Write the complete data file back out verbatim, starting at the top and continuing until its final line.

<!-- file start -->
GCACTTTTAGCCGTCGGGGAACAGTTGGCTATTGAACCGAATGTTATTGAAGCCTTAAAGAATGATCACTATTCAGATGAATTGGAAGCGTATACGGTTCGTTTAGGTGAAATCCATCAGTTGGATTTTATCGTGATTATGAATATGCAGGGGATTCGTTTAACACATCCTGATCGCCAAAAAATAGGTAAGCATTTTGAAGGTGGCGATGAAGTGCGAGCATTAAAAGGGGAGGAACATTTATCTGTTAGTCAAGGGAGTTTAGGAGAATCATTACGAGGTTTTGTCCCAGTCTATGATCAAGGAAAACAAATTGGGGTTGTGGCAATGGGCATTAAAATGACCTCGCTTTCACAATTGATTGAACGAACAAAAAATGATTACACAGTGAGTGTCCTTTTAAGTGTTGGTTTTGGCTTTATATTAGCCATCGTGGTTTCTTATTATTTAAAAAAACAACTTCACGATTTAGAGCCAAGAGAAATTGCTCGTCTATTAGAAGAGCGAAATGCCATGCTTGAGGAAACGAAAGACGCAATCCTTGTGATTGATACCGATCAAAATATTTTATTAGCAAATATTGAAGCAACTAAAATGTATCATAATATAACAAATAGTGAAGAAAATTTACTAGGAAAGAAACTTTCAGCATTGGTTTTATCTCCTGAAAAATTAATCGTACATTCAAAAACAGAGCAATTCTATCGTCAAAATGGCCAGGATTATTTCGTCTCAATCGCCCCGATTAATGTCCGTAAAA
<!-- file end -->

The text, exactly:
GCACTTTTAGCCGTCGGGGAACAGTTGGCTATTGAACCGAATGTTATTGAAGCCTTAAAGAATGATCACTATTCAGATGAATTGGAAGCGTATACGGTTCGTTTAGGTGAAATCCATCAGTTGGATTTTATCGTGATTATGAATATGCAGGGGATTCGTTTAACACATCCTGATCGCCAAAAAATAGGTAAGCATTTTGAAGGTGGCGATGAAGTGCGAGCATTAAAAGGGGAGGAACATTTATCTGTTAGTCAAGGGAGTTTAGGAGAATCATTACGAGGTTTTGTCCCAGTCTATGATCAAGGAAAACAAATTGGGGTTGTGGCAATGGGCATTAAAATGACCTCGCTTTCACAATTGATTGAACGAACAAAAAATGATTACACAGTGAGTGTCCTTTTAAGTGTTGGTTTTGGCTTTATATTAGCCATCGTGGTTTCTTATTATTTAAAAAAACAACTTCACGATTTAGAGCCAAGAGAAATTGCTCGTCTATTAGAAGAGCGAAATGCCATGCTTGAGGAAACGAAAGACGCAATCCTTGTGATTGATACCGATCAAAATATTTTATTAGCAAATATTGAAGCAACTAAAATGTATCATAATATAACAAATAGTGAAGAAAATTTACTAGGAAAGAAACTTTCAGCATTGGTTTTATCTCCTGAAAAATTAATCGTACATTCAAAAACAGAGCAATTCTATCGTCAAAATGGCCAGGATTATTTCGTCTCAATCGCCCCGATTAATGTCCGTAAAA